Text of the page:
I contemplated a return visit to the French hit Amelie almost as soon as it was over.Also known overseas as Amélie from Montmartre and Le Fabuleux destin d'Amélie Poulain, it is the story of a 23 year-old waitress from Montmartre (Audrey Tautou) who determines to improve the lives of those around her, in accordance with her finely developed sense of justice. It is also about her unexpected romantic pursuit of Nino Quincampoix (Mathieu Kassovitz), a man who works on a carnival ghost train and in a sex shop, and pieces together discarded photos from passport booths.
Jean-Pierre Jeunet made Delicatessen and The City of Lost Children with Marc Caro, and the Hollywood sequel Alien: Resurrection. Each was largely studio-bound, with a distinctively grimy-coloured look. When he took to the streets of Montmartre, Jeunet had a specific image of Paris in mind. He realised it with the assistance of digital effects - to erase unwanted passers-by, and alter the weather, skyline and cityscape where it didn’t conform to his vision. The result is Paris as you may imagine it, not as you remember it. But it’s appropriate for Jeunet’s sunny and optimistic notion of the title character. Also making vital contributions to the look of the film are designer Aline Bonetto, cinematographer Bruno Delbonnel and editor Hervé Schneid.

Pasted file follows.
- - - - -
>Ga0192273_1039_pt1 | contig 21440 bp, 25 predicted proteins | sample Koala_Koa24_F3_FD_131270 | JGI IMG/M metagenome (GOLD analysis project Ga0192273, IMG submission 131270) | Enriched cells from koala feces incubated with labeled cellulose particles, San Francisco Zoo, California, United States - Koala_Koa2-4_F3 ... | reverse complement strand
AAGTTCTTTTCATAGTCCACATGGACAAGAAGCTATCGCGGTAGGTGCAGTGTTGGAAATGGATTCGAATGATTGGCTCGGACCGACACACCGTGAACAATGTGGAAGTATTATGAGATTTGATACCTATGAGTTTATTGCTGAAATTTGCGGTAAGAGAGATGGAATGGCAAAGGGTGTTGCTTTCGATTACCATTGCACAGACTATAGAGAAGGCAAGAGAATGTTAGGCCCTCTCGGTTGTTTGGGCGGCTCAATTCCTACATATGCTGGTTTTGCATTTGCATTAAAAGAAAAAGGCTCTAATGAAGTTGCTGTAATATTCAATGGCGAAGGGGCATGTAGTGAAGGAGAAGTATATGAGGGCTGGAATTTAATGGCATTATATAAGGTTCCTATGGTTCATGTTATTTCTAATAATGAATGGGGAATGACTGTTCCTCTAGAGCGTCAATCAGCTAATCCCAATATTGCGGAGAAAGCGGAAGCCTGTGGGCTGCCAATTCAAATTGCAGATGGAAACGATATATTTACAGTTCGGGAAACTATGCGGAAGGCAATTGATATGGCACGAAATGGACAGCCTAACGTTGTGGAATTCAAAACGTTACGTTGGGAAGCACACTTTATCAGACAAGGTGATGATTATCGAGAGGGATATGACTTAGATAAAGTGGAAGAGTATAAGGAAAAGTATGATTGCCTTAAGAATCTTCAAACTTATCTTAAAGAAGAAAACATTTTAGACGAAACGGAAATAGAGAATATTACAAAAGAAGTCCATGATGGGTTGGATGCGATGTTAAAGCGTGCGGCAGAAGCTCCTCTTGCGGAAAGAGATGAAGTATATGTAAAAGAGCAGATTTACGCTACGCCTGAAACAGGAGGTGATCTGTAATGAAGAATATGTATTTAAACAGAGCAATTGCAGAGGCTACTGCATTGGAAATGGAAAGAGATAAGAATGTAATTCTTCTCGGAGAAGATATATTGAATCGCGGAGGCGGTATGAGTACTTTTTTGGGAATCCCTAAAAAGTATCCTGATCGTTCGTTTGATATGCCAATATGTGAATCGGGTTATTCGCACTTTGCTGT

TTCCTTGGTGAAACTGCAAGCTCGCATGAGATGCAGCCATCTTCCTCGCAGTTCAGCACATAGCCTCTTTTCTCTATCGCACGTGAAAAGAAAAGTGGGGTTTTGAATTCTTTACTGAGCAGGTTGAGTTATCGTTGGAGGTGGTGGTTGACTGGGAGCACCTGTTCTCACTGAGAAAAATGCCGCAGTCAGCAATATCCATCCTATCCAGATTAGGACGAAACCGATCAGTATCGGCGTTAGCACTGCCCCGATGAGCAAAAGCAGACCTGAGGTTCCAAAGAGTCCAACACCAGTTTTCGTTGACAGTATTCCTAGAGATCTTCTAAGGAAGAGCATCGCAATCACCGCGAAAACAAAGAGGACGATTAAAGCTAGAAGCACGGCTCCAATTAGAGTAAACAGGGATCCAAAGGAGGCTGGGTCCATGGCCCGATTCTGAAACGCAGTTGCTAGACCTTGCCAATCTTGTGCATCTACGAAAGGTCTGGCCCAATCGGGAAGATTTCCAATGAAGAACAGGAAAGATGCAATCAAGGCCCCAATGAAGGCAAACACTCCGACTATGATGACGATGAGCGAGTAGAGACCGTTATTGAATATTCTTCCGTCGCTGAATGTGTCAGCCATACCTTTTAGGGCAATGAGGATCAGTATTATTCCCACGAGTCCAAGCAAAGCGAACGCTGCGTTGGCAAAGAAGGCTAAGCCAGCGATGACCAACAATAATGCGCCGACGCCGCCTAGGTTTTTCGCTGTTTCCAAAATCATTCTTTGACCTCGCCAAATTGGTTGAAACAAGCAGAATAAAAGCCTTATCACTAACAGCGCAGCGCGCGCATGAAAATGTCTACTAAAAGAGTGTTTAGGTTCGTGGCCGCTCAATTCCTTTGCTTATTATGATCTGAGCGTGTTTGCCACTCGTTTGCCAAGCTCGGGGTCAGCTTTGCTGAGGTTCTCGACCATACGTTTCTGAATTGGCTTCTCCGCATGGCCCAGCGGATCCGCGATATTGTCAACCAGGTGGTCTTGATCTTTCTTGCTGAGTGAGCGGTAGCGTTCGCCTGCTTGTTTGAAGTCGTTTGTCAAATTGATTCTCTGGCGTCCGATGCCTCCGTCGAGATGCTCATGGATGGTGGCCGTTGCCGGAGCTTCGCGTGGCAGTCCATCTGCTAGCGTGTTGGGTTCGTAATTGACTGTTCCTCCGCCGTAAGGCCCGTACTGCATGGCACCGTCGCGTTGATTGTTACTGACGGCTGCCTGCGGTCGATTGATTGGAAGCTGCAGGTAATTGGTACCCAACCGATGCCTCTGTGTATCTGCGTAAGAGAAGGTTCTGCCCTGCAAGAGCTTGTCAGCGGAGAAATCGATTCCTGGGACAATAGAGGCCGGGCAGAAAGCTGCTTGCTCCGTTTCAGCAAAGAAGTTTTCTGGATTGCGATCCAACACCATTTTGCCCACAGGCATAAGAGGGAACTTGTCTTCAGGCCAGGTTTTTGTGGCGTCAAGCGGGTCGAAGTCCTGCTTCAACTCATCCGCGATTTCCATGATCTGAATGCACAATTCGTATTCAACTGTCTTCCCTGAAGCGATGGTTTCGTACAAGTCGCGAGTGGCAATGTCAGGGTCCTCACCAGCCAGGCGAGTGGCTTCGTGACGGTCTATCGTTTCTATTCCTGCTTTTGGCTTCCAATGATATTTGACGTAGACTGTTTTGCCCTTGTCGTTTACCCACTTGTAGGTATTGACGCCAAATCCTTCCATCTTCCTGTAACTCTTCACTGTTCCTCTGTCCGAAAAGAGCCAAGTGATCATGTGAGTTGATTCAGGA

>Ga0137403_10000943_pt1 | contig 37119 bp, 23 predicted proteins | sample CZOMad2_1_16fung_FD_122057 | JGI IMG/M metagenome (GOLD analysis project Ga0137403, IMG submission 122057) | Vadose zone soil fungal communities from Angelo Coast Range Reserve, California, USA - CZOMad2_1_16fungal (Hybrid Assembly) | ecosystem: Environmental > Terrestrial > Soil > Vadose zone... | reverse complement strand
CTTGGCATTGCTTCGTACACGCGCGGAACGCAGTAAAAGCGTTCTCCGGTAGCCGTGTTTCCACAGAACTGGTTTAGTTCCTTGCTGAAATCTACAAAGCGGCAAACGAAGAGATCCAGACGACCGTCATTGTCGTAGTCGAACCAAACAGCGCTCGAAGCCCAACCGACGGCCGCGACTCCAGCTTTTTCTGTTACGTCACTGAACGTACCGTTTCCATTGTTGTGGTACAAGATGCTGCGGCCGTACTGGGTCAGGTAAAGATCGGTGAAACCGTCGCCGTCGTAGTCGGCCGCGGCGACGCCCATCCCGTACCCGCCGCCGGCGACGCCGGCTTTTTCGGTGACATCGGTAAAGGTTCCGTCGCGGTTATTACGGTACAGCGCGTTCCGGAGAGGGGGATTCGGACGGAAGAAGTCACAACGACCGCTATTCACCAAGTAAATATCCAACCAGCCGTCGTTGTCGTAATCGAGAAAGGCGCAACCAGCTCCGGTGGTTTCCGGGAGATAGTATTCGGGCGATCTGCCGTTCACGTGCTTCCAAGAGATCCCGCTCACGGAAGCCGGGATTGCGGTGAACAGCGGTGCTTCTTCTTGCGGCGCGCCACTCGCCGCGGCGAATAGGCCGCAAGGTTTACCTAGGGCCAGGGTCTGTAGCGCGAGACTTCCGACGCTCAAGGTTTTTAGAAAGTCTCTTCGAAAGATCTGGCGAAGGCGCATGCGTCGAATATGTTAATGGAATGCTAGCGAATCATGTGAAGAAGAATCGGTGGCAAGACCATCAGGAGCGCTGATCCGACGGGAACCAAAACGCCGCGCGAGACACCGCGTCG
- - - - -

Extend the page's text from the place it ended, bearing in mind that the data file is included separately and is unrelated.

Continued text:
Jeunet, who developed the story with screenwriter Guillaume Laurant, composes Amelie like a puzzle; every element is neatly used and accounted for. The film makes a star out of the winsome Audrey Tautou. She retains her charm without ever resorting to cuteness, and it’s heartbreaking when she’s sad. Kassovitz is a marvellous actor. He’s probably best known to Australian audiences for writing and directing La Haine (Hate) in 1995, and his starring role in Un héros très discret (A Self-Made Hero, 1996). He manages to be as intriguing as Tautou without distracting from her performance. Each brings a strong sense of wonder to their introverted characters. It’s magically romantic when they connect.
André Dussollier provides the voice of the omniscient narrator, who recounts everything from details of a protagonist’s childhood to the likes and dislikes of subsidiary characters. And Yann Tierson’s score expertly matches the film’s shifts in mood from poignancy to humour.Amelie has attracted a snowballing critical backlash since it opened in France last May, but the criticisms of it as “too light” are nonsense. How can a film about love and romance and destiny and fate be inconsequential? The only niggling concern I had while watching it was the apparent absence of non-Caucasians from Amelie’s Paris, which seemed at odds with the film’s otherwise tolerant and inclusive charm. Was there insufficient room in Jenuet’s conception for everyone?